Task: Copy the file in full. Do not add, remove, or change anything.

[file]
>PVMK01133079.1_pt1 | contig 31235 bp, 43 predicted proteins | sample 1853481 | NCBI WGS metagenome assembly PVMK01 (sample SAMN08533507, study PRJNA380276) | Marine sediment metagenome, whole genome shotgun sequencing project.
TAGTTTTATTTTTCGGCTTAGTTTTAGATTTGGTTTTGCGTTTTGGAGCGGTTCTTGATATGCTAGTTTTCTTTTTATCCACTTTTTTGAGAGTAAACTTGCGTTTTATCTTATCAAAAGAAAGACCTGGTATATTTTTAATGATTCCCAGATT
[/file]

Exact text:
>PVMK01133079.1_pt1 | contig 31235 bp, 43 predicted proteins | sample 1853481 | NCBI WGS metagenome assembly PVMK01 (sample SAMN08533507, study PRJNA380276) | Marine sediment metagenome, whole genome shotgun sequencing project.
TAGTTTTATTTTTCGGCTTAGTTTTAGATTTGGTTTTGCGTTTTGGAGCGGTTCTTGATATGCTAGTTTTCTTTTTATCCACTTTTTTGAGAGTAAACTTGCGTTTTATCTTATCAAAAGAAAGACCTGGTATATTTTTAATGATTCCCAGATT